May 1 -- The Golden State Warriors could be the first No. 8 seed to topple a No. 1 seed in a seven-game series as they take on the top-seeded Mavericks in Game 6 on Thursday at 10:30 p.m. ET on TNT. Only the Denver Nuggets (1994) and the New York Knicks (1999) have defeated a No. 1 seed in the first round of the playoffs as a No. 8 seed - and both did it in the old best-of-five format. Learn more about there historic playoff runs here:

1994: Nuggets Upset Sonics

Watch: Nuggets Upset Sonics

Nobody gave the Denver Nuggets much of a chance at upsetting the Seattle SuperSonics in their First Round playoff series in 1994. The Sonics had just posted a franchise-record 63 victories, while the Nuggets had slipped into the playoffs with a ho-hum 42-40 record. Besides, no No. 8 seed had ever beaten a No. 1 seed since the NBA adopted its current playoff format in 1984.

When the Sonics handily won the first two games in Seattle, a sweep seemed a foregone conclusion. Dan Issel, the Hall of Fame center who was coaching the Nuggets, made the most of the situation. He told his players they had nothing to lose as the series shifted to Denver. "To be honest, we just wanted to get some playoff experience this year," he told the media, further easing the burden on his team.

It turned out to be quite an experience. The loose and lively Nuggets pounded the Sonics 110-93 in Game 3, then pulled out a 94-85 overtime win in Game 4. Suddenly the series was tied and going back to Seattle, where the Sonics won 39 of 43 outings in the 1993-94 regular season and playoffs. But that statistic was irrelevant when compared to the attitudes of the two teams going into the showdown.

"I can't deny the butterflies felt like rocks," said Sonics coach George Karl. Issel, meanwhile, looked at his team and suggested, "I don't think our kids knew they were supposed to be nervous."

Denver center Dikembe Mutombo put it this way: "I don't like to be rude, but these are the playoffs. Nobody invites you into their house. You just have to go in and get comfortable."

Not even Seattle's tenacious full-court press could rattle the Nuggets, who played like battle-tested veterans and committed just 11 turnovers. On offense they slowed the pace of the game and worked the ball into their big men, Mutombo, LaPhonso Ellis and Brian Williams. On defense they focused on stopping Seattle's stars. Gary Payton was ineffective after an early foot injury while Shawn Kemp could manage only 19 points, including just six in the second half.

Mutombo dominated the lane defensively, reserve guard Robert Pack scored 10 of his 23 points in the fourth quarter, Ellis tallied 19 and Williams posted 17 points and 19 rebounds. Seattle's Kendall Gill forced overtime with a last-second layup at the end of regulation, but he only postponed the unthinkable. Denver edged Seattle 98-94 in overtime. When the final buzzer sounded, Mutombo grabbed the last rebound and fell to the floor, a look of sheer joy on his face as his teammates piled upon him in celebration.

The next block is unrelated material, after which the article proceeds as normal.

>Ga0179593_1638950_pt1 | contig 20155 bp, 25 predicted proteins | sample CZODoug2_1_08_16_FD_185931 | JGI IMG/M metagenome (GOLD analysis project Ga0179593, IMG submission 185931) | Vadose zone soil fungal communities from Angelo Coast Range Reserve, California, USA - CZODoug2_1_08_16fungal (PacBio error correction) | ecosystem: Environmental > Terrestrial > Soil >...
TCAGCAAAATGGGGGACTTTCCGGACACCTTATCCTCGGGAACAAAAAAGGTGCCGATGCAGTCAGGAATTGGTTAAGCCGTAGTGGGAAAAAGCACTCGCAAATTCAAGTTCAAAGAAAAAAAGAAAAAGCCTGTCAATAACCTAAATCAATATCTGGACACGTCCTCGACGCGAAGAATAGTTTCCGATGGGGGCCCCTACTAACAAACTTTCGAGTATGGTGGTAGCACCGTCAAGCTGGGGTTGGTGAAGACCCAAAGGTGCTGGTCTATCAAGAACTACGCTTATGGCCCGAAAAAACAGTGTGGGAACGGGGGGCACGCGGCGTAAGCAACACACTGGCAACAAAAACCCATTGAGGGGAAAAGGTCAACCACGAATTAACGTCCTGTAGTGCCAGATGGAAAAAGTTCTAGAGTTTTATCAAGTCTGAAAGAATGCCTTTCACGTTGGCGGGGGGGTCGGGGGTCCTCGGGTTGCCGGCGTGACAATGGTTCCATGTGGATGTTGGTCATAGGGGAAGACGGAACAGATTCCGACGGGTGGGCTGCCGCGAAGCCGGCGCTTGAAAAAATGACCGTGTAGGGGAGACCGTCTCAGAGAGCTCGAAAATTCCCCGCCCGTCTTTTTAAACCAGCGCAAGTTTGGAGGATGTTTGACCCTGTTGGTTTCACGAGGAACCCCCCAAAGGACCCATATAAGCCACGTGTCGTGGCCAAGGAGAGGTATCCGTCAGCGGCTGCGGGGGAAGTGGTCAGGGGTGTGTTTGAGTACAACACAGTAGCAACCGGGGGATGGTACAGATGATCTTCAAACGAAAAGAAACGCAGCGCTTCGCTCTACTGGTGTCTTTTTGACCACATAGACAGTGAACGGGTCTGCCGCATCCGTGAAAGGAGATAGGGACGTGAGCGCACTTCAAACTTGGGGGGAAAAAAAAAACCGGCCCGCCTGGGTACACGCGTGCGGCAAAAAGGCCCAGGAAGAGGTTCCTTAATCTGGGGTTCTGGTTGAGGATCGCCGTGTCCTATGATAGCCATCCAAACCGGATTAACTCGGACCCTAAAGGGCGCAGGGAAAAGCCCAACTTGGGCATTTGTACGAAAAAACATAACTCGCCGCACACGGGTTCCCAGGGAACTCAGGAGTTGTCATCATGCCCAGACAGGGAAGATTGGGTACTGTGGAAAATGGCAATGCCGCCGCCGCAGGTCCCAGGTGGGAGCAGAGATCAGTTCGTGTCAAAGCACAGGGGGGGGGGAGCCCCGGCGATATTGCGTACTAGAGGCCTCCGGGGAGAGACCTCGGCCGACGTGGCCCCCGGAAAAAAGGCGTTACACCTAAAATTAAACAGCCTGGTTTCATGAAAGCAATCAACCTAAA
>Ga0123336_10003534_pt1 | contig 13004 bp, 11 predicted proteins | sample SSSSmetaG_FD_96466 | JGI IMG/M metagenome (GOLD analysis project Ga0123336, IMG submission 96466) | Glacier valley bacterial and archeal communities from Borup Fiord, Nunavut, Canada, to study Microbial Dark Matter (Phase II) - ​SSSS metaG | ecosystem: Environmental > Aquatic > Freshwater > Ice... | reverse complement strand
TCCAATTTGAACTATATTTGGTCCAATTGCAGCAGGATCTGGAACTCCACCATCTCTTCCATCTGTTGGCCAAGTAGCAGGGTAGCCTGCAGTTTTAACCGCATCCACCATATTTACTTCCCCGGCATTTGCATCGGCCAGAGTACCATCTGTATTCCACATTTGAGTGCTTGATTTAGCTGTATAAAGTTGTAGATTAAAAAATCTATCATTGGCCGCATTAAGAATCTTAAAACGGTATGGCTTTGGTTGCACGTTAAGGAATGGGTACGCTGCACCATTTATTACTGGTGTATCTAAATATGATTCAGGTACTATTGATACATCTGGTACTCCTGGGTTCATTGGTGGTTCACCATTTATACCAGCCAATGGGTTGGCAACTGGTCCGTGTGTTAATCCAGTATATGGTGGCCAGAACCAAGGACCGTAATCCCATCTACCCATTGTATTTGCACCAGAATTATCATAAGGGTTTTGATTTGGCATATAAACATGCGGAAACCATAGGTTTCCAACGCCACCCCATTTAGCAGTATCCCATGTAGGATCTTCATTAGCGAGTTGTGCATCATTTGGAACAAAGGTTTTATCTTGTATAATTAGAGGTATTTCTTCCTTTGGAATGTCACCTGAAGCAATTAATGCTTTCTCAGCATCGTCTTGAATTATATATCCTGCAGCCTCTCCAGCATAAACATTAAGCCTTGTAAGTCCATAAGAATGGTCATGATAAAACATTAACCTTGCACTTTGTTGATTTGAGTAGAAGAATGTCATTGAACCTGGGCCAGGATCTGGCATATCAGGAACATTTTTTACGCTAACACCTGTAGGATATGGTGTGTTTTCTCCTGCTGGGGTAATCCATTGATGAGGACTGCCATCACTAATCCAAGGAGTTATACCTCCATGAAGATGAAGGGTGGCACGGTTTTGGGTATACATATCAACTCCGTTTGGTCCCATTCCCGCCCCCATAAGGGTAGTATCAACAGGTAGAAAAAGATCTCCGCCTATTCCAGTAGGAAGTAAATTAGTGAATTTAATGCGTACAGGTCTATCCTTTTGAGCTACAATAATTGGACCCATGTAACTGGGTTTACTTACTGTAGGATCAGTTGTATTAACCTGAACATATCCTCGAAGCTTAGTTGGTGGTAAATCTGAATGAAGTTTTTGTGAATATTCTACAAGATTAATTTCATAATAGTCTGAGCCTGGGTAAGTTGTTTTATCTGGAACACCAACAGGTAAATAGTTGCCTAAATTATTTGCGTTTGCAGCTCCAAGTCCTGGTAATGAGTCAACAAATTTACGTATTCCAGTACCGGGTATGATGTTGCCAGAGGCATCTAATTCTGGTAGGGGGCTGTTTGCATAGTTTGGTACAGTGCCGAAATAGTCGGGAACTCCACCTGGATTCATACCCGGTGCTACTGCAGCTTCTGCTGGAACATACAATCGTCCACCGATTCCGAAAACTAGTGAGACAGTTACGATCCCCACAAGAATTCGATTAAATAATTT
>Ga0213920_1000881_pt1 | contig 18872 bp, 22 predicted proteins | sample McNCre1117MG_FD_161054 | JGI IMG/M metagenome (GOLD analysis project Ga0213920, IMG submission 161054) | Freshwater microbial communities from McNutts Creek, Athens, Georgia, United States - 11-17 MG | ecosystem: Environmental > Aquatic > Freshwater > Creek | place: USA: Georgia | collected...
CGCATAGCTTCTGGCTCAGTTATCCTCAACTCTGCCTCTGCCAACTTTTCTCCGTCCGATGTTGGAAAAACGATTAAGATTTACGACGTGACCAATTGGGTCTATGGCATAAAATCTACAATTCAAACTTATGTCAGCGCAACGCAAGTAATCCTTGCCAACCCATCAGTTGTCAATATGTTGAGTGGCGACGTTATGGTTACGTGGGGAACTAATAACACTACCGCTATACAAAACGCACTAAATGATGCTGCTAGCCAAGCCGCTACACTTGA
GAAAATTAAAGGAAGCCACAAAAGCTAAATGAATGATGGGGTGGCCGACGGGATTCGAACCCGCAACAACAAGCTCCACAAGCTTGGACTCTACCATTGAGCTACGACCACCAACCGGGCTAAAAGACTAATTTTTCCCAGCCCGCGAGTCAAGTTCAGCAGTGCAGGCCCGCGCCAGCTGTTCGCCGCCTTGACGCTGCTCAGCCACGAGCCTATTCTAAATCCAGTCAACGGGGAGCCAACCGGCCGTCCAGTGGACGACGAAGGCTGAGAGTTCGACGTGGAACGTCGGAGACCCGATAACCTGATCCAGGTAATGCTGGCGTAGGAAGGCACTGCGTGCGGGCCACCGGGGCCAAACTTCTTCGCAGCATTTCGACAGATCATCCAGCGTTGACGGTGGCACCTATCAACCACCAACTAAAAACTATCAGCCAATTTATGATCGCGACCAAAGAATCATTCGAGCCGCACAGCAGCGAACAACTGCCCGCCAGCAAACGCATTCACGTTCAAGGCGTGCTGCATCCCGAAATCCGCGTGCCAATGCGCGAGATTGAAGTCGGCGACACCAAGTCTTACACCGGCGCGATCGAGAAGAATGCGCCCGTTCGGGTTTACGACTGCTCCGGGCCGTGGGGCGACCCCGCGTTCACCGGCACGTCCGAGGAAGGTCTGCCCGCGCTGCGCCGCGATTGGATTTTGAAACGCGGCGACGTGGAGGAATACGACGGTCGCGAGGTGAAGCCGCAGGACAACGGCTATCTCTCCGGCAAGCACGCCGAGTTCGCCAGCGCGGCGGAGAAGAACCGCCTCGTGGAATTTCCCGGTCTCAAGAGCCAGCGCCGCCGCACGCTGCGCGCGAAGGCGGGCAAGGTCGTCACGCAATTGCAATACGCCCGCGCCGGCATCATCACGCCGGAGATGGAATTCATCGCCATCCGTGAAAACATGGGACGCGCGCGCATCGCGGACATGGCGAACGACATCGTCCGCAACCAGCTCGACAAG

No. 8 had beaten No. 1. Though the Nuggets would lose to Utah in seven games in the next round, they had carved their place in history.

1999: Unforgettable Run to the Finals

The Knicks made two big trades, yet they barely made the playoffs. While there, they lost their captain to an injury. And they still found a way to become the first No. 8 seed in history to reach the NBA Finals.

Two weeks before the season, New York acquired Latrell Sprewell from Golden State for John Starks, Chris Mills and Terry Cummings. Months earlier, the Knicks got Marcus Camby in a deal that sent Charles Oakley to Toronto. After all the changes, the rotation took time to form and New York stumbled to a 27-23 record in the regular season.

Watch: Knicks Become First No. 8 to Reach Finals

From then on, it was a different story.

New York was matched against top-seeded Miami in the first round. The series went to a deciding Game 5, won by the Knicks on Allan Houston's running one-hander with 0.8 seconds to play. The game-winner bounced off both the rim and backboard before dropping through.

New York swept Atlanta in the second round as Camby emerged as one of the most exciting players of the 1999 playoffs. Camby's playing time was erratic for most of the season, but there was no holding him back after he notched 11 points and 13 rebounds in Game 2 of the Atlanta series. For the remainder of the postseason, his rebounding, shot-blocking and highlight dunks energized the Knicks.

Patrick Ewing's season ended after Game 2 of the Eastern Conference finals against Indiana. The Knicks captain had been playing despite a painful Achilles injury, but was relegated to the sideline after doctors discovered the tendon was partially torn.

The Knicks needed a magic moment in Game 3 at Madison Square Garden, and they got it when Larry Johnson broke a 1-1 series tie with his game-winning four-point play. New York clinched in Game 6 despite losing Johnson to a knee injury in the first half. He was able to play in the Finals against San Antonio, but the injury limited his mobility.

Despite Sprewell's 35 points and 10 rebounds in Game 5, the Spurs wrapped up the title with a 78-77 victory. Sprewell (26.0 ppg) and Houston (21.6) formed a high-scoring duo in the Finals, but the Knicks missed Ewing in the paint and were no match for San Antonio's Twin Towers, Tim Duncan and David Robinson. -- Courtesy Knicks.com